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A dork that likes Minecraft, web development, and coffee. Not in that order.
Hello, this is Windigo, and Welcome to the another episode of apt spelunking! If you missed the first episode, then you probably missed the second episode as well. I assure you, they were fantastic; no need to go back and check.
This series (and yes, it’s official now) is about finding uncommon packages that are buried in the Debian repos. It could very well be about finding packages in other repos, but no Arch, Fedora, Ubuntu or OpenSUSE users are smart or handsome enough to contribute an episode.
In no particular order, here are a few more packages I’ve discovered.
nodm is a very small, very specific utility that is used to start an X session automatically.
On Debian, you configure nodm with the configuration file located at /etc/defaults/nodm. You can specify whether or not nodm is enabled, which user to run as, and what x session to run.
While hugely insecure, nodm is a great way to avoid the hassle of a full display manager like gdm or lightdm. It’s extremely lightweight, which is perfect for my Mini 9, and kicks things right into my custom i3 session.
cmus is a very comprehensive, console-based music player. cmus stands for “C* music player“.
I received cmus as a recommendation from chalkahlom (Gavin) while looking for a media player suitable for the Mini 9. It is a very light application (1.5M uncompressed), which suited my needs well.
The interface of cmus is slightly strange, and may take some getting used to. It is broken up into seven “views”, which can be accessed using the number keys. The views are “Library”, “Sorted Library”, “Playlist”, “Play Queue”, “Browser”, “Filters”, and “Settings”.
To be honest, I still haven’t given cmus a fair shake. It seems like an excellent music player, but I’m still unable to break away from the familiarity of audacious. I’m once again reaffirming my commitment to trying cmus out; it seems like a really good player, if given the time of day.
Pulseaudio comes with a selection of very handy command-line utilities that can be used to play and record audio in various formats. The one I’d like to discuss is “parecord”.
Ordinarily, I do all of my podcast recording with the arecord utility, which talks directly to ALSA. Last time I tried this, it very badly broke audacity when I tried to import the audio. I sounded like a chipmunk, and then audacity crashed.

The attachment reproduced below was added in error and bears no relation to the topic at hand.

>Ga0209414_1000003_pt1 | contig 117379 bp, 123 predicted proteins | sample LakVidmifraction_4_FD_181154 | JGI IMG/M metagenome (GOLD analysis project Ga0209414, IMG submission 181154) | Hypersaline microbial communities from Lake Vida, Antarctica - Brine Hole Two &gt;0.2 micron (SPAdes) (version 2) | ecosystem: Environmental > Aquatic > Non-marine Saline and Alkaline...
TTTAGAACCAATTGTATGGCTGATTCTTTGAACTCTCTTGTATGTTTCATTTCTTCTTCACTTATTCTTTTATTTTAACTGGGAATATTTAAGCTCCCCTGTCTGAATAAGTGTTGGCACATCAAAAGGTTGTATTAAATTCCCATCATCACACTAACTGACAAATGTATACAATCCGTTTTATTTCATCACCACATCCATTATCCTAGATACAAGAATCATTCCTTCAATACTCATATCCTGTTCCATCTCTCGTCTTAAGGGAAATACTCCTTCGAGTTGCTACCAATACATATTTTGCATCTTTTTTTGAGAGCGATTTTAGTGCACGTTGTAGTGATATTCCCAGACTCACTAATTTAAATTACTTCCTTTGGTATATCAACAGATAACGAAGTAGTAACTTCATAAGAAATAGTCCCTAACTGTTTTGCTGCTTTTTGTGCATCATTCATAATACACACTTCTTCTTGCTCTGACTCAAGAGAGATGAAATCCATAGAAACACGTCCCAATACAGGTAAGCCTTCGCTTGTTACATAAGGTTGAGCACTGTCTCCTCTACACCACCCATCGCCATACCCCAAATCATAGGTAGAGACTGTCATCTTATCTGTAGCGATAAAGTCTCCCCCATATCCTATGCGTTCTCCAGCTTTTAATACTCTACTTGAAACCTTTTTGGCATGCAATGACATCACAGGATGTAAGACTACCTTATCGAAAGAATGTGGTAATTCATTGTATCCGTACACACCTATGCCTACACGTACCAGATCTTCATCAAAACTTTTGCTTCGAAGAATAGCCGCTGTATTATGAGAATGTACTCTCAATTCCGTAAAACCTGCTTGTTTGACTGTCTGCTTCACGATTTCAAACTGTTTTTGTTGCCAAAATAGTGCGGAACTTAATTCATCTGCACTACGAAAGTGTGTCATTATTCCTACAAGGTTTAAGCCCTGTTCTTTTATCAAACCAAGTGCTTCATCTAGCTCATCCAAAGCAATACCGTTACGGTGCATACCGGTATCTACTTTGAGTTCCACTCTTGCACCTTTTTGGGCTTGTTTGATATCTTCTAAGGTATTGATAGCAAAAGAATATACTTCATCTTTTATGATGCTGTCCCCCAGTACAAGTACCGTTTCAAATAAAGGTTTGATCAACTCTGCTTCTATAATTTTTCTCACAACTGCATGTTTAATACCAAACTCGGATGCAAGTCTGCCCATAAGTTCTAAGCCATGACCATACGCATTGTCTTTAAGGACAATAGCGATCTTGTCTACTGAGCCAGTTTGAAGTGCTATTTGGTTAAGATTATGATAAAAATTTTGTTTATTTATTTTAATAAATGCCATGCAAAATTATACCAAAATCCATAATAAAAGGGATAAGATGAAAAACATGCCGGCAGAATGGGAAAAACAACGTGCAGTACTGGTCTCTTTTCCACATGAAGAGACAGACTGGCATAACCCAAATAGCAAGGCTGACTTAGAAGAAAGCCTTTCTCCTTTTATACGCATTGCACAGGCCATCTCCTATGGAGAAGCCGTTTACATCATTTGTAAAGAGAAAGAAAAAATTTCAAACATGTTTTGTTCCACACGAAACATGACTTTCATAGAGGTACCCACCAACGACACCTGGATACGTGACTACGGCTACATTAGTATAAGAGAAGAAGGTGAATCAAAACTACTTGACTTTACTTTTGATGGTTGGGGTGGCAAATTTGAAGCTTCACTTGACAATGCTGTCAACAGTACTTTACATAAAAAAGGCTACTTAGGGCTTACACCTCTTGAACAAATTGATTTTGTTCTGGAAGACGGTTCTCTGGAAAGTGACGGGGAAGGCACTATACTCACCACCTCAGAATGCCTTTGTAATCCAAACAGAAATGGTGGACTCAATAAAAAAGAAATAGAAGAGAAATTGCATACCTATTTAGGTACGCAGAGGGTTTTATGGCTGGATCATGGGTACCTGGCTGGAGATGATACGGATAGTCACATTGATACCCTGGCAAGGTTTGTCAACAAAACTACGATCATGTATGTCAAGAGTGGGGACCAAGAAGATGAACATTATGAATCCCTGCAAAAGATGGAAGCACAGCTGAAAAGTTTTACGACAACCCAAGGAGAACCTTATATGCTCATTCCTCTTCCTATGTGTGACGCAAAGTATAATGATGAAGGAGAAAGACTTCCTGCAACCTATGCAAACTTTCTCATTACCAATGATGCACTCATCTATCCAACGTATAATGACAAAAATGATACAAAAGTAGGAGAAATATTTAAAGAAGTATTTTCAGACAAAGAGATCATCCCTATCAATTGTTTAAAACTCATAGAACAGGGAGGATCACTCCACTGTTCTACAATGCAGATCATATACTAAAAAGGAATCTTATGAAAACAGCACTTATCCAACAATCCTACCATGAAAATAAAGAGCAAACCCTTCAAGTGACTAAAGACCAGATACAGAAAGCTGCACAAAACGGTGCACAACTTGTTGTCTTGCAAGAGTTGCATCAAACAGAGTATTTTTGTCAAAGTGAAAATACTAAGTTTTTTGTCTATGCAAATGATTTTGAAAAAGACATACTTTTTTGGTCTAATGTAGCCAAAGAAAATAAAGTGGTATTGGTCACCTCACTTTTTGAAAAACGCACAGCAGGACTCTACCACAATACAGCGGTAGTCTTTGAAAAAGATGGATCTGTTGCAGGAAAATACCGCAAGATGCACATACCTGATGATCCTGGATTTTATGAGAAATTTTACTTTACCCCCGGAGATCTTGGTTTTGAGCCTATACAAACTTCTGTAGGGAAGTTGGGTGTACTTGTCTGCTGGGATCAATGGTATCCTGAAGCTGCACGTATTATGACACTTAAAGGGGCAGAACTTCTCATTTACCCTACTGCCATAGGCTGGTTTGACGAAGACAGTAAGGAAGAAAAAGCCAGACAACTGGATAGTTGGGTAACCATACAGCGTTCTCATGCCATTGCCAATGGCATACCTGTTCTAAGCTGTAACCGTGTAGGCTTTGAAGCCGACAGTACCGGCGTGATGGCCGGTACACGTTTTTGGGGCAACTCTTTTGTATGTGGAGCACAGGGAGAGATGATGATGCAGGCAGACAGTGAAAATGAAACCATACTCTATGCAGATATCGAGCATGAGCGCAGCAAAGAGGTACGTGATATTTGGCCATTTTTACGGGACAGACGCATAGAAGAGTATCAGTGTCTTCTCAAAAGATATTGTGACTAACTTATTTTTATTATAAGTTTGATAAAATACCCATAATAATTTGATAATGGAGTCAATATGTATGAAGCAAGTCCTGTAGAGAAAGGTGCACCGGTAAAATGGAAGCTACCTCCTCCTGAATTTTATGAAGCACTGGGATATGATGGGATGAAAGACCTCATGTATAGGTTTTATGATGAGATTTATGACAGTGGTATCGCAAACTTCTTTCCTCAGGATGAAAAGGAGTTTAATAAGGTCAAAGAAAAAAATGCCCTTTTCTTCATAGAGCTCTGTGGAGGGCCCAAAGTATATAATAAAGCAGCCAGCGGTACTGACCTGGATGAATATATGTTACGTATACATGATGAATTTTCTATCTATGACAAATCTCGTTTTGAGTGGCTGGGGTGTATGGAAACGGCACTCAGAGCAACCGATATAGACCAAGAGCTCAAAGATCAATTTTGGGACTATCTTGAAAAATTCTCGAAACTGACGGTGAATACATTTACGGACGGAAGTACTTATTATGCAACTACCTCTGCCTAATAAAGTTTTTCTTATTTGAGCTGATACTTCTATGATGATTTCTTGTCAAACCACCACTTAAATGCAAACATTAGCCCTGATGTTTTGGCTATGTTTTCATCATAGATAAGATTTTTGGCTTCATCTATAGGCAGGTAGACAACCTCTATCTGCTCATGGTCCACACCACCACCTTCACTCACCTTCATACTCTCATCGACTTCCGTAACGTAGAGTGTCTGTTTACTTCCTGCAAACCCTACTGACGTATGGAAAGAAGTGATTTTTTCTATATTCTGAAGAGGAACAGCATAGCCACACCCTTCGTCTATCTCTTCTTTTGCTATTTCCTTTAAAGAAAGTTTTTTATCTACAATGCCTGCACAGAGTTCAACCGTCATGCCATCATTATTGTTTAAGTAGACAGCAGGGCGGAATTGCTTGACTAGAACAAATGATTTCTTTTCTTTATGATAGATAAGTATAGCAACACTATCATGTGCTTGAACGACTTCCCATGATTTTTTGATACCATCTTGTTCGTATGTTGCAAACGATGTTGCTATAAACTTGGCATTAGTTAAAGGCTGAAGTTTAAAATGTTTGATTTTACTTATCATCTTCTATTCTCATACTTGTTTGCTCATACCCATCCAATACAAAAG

parecord is a nice alternative to arecord, because it also does encoding on the fly. There may be an ALSA equivalent that also encodes your audio as you’re recording, but I don’t know about it. At best, you’d have to pipe the output of arecord to avconv or a similar utility.
Using parecord, I can specify the file format using the
--file-formatflag, and record directly to FLAC, which is what HPR prefers. Other formats are available, but I think FLAC is a good balance of quality and compression.
If you prefer the raw recording style of arecord, there is a utility called parec which will record raw audio data, but it’s a bit outside of the scope of this podcast. Also, I don’t really know much about it.
I hope someone can find some use in the applications I’ve mentioned here. If you have some other packages that you find indispensable and/or useful, I’d love to hear about them in your very own episode.
If you should happen to find me on the road, don’t kill me! I’m an atheist!
Also, this will be the contents of my bag:
- Stainless steel coffee mug, Stewarts-branded
- Stanley stainless steel thermos
- Kleen kanteen wide, 40oz stainless steel water bottle
- 1½-foot micro USB cable
- Ethernet cable (currently retractable)
- Sony headphones
- Handful of SD and USB storage, including 64GB primary on keychain
- Maglite AA-powered flashlight
- Ballpoint pen
- Lunch, usually in a mason jar or metal box
- If it’s Wednesday or Thursday, my backup drive
- Dell Mini 9 with AC adapter
- If I’m walking to the Tech Center, a ZaReason Verix laptop with AC adapter
Welcome to the another episode of apt spelunking! If you missed the first episode, I should explain. Apt spelunking is the act of aimlessly searching through your distribution's software repositories, and picking out the gems that you find. I call it apt spelunking because I use Debian, which uses the apt packaging format.
Let's jump into the first package: tvtime.
The package tvtime is a simple one, but it does what it does very well. tvtime interfaces with a TV tuner - specialized hardware that allows your computer to process analog television signals, via coaxial or RCA video cables. If you have this hardware, usually an expansion card or USB peripheral, tvtime allows you to use your computer as an analog television.
tvtime binds to the card of your choosing, allows you to switch between NTSC and PAL modes (NTSC is what I use, that being the American standard), and shows you a wonderfully grainy video. It has filters that can help smooth out the image a bit, but it's still an analog video.
tvtime is video only, so you need to use something else to handle the audio of whatever you are hooking up. Often this is done by the hardware tv tuner somehow; my PCI card tuner has a 3.5mm jack that offloads any sound received over the coaxial wire, and I patch that into my sound card. RCA cables have separate wires for audio, and I plug those into my sound card via a converter cable.